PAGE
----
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affection agitated answered apartment appeared arms arrived attempted believe bosom brain called calm cause cavern confused continued convinced countenance crime dark death delight desire despair door earth Eloise emotions entered eternal event exclaimed exclaimed Matilda existence expression eyes fear feelings felt fixed followed gazed Ginotti hand happiness heart heaven hope horrible horror hour human idea imagination instant interest Julia letter liberty longer looked Matilda means Megalena mind nature never night original passed passion perhaps pleasure poor possession present pressed raised reason reflected remained returned revenge sank scarcely scene seemed senses Shelley Shelley's silence soon soul spirit spoke started stood suffer superior suppose surprise tenderness thing thou thought tion trembled truth turned Verezzi violent virtue voice waited whilst wild wish Wolfstein Zastrozzi
Page 132 - Come, you spirits That tend on mortal thoughts, unsex me here, And fill me, from the crown to the toe, top-full Of direst cruelty! Make thick my blood; Stop up th' access and passage to remorse, That no compunctious visitings of nature* Shake my fell purpose nor keep peace between Th
Page 205 - Whence and what art thou, execrable shape! That dar'st, though grim and terrible, advance Thy miscreated front athwart my way To yonder gates? through them I mean to pass, That be assured, without leave asked of thee: Retire, or taste thy folly; and learn by proof, Hell-born! not to contend with spirits of Heaven!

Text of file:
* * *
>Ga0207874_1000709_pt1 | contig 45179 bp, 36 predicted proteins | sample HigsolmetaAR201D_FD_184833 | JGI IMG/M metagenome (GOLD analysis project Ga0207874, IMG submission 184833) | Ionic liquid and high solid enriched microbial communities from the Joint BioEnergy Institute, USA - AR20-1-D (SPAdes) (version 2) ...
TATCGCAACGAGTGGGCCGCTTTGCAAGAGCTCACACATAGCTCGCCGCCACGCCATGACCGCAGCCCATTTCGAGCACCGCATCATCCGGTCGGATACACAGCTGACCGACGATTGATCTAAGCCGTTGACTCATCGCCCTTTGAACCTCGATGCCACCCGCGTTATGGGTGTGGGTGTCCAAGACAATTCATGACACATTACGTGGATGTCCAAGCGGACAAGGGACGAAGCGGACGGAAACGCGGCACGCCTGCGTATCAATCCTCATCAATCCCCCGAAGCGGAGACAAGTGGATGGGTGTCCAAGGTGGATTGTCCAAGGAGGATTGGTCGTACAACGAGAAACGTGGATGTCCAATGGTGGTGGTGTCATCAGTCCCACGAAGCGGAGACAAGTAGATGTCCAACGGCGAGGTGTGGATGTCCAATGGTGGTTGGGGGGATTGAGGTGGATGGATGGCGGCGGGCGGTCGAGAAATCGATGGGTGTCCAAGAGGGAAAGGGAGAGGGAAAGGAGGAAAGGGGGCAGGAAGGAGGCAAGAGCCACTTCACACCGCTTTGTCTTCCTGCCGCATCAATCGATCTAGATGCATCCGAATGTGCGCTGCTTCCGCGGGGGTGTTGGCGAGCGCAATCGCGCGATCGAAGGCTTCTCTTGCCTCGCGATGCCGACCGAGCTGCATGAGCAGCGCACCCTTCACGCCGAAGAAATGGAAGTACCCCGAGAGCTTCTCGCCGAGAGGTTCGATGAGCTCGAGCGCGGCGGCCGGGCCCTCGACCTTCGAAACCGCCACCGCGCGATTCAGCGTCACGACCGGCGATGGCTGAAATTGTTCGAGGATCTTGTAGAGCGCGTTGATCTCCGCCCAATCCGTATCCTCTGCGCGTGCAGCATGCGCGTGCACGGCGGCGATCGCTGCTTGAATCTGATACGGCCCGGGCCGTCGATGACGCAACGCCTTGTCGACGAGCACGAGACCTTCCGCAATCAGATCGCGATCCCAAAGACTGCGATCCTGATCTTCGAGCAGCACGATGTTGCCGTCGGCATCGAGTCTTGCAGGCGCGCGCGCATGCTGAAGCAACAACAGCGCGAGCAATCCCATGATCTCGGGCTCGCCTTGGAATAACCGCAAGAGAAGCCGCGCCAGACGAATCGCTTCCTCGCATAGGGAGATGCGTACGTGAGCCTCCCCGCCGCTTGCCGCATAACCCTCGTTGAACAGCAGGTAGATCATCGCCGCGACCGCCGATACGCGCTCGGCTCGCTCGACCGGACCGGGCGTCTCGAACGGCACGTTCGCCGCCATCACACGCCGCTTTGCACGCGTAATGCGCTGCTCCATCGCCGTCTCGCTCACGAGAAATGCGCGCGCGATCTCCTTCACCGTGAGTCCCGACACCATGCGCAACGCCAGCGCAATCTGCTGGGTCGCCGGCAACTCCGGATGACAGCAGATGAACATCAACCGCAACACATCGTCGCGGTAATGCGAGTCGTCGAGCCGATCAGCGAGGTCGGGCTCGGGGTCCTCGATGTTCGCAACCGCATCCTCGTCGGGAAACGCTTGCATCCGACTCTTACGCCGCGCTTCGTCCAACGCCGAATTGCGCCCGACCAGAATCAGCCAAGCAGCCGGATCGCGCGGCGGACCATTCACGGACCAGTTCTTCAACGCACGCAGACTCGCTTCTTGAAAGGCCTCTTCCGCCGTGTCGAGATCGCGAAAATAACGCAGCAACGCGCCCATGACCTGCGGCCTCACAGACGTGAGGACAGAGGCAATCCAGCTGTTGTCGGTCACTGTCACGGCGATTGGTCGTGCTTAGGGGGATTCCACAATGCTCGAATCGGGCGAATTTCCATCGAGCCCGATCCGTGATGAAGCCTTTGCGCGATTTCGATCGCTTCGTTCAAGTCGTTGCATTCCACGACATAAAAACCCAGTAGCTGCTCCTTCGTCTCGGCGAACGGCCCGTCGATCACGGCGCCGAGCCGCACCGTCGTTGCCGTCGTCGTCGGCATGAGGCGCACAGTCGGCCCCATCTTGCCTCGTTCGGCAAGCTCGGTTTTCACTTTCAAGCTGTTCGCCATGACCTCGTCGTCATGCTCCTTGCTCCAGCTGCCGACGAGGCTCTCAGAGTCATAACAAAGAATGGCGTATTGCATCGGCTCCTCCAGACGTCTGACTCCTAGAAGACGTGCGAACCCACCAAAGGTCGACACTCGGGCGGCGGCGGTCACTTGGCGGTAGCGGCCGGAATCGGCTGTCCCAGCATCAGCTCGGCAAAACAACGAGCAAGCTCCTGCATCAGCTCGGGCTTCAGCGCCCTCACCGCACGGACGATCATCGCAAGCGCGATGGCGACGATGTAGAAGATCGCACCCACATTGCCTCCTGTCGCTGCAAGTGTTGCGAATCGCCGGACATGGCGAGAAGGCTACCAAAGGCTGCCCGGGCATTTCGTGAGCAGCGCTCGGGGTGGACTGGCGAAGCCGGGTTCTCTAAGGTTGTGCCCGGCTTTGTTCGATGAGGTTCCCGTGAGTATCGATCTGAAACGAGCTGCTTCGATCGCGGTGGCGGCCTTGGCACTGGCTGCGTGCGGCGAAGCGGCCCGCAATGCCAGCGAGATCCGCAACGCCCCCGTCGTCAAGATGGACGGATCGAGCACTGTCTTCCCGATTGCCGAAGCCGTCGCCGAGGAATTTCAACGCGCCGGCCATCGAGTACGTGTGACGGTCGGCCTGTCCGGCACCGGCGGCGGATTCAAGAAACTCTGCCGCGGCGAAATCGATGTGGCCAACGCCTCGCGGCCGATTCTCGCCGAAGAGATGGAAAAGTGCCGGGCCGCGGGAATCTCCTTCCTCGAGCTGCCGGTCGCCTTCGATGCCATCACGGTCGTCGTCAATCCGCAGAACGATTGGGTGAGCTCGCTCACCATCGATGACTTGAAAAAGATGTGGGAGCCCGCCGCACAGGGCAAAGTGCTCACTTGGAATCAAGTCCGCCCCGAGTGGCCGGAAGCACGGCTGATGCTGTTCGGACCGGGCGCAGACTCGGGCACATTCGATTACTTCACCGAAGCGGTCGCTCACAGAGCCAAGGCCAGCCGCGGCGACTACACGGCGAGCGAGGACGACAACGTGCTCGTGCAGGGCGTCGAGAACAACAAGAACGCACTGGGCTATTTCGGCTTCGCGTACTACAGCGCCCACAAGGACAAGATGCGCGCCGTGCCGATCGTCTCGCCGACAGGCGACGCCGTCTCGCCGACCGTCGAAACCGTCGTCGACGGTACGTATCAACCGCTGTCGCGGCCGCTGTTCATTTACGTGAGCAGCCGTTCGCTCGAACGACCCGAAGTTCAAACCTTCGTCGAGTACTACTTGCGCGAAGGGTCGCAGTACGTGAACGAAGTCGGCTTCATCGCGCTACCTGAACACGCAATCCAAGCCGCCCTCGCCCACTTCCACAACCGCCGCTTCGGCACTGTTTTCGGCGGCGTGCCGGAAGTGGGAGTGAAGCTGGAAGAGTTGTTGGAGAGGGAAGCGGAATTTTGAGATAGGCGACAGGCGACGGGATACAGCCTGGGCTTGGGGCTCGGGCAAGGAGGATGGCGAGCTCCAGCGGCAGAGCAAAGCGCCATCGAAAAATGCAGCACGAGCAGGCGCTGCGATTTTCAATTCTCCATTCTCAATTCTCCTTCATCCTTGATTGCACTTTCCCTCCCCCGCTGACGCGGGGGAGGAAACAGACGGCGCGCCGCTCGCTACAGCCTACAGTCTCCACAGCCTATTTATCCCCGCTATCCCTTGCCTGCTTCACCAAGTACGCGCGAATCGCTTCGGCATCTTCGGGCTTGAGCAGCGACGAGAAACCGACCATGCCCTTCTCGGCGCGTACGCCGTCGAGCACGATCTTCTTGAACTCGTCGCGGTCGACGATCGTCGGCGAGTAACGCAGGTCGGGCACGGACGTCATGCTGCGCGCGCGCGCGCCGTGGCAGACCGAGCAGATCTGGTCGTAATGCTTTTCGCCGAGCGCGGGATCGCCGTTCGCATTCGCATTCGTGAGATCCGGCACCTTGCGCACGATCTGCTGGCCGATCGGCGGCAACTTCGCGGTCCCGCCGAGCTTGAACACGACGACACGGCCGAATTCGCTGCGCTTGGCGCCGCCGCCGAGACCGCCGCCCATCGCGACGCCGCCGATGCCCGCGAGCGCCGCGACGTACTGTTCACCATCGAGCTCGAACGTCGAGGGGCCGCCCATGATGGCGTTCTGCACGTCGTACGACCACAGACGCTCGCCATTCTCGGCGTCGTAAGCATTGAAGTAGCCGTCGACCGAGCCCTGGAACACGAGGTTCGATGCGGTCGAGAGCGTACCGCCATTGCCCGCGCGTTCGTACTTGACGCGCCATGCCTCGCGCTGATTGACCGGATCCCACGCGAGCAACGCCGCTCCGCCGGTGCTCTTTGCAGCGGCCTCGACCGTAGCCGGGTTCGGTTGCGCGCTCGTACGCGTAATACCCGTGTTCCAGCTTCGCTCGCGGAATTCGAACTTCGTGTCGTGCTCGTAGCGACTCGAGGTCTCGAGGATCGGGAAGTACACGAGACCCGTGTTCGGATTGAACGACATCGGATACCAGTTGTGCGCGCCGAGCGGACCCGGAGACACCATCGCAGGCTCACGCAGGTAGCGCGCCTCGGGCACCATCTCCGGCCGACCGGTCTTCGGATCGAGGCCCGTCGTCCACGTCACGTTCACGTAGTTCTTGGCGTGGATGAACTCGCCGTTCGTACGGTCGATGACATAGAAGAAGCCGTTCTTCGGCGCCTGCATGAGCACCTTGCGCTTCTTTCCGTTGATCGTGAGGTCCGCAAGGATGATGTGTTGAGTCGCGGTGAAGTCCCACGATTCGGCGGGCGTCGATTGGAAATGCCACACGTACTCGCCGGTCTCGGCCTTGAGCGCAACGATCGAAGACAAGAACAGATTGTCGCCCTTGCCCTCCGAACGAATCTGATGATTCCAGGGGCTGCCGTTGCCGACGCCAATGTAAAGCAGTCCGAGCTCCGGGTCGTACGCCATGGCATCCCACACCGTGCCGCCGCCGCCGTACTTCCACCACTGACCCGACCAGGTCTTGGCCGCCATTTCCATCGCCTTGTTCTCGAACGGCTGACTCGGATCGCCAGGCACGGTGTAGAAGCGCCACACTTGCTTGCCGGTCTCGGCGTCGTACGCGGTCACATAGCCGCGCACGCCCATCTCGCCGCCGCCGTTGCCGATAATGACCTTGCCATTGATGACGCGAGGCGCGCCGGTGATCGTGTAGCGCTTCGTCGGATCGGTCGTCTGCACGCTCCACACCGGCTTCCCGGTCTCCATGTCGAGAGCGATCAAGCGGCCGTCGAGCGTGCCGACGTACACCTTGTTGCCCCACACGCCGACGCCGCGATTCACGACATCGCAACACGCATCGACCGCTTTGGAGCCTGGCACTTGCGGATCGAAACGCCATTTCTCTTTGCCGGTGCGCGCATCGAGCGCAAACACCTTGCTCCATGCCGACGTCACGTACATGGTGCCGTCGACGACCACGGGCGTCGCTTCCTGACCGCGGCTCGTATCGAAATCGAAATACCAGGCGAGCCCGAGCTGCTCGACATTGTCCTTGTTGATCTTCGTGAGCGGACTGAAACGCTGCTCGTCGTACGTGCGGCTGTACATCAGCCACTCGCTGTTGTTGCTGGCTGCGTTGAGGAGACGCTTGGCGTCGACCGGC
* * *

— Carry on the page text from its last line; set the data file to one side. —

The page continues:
Page 324 - Ireland! thou emerald of the ocean, whose sons are generous and brave, whose daughters are honorable and frank and fair, thou art the isle on whose green shores I have desired to see the standard of liberty erected — a flag of fire — a beacon at which the world shall light the torch of Freedom!
Page 395 - If these individuals think that the form of government which they, or their forefathers constituted is ill adapted to produce their happiness, they have a right to change it.
Page 241 - Had friends — my early friends are fled : How cheerless feels the heart alone, When all its former hopes are dead ? Though...
Page 386 - Helvetius and Condorcet established principles ; but if they drew conclusions, their conclusions were unsystematical, and devoid of the luminousness and energy of method. They were little understood in the Revolution. But this age of ours is not stationary. Philosophers have not developed the great principles of the human mind that conclusions from them should be unprofitable and impracticable. We are in a state of continually progressive improvement.
Page 372 - ... the lion lay down with the lamb, and the infant play with the basilisk — For it supposes the extermination of the eyeless monster bigotry, whose throne has tottered for two hundred years.
Page 398 - The government of a country ought to be perfectly indifferent to every opinion. Religious differences, the bloodiest and most rancorous of all, spring from partiality.
Page 333 - Irishman who speaks for his own liberty and the liberty of his wife and children ? No ; he will steadily persevere, and sooner shall pensioners cease to vote with their benefactors than an Irishman swerve from the path of duty. But steadily persevere in the system above laid down, its benefits will speedily be manifested. Persecution may destroy some, but cannot destroy all, or nearly all ; let it do its will. Ye have appealed to truth and justice, show the goodness of your religion by persisting...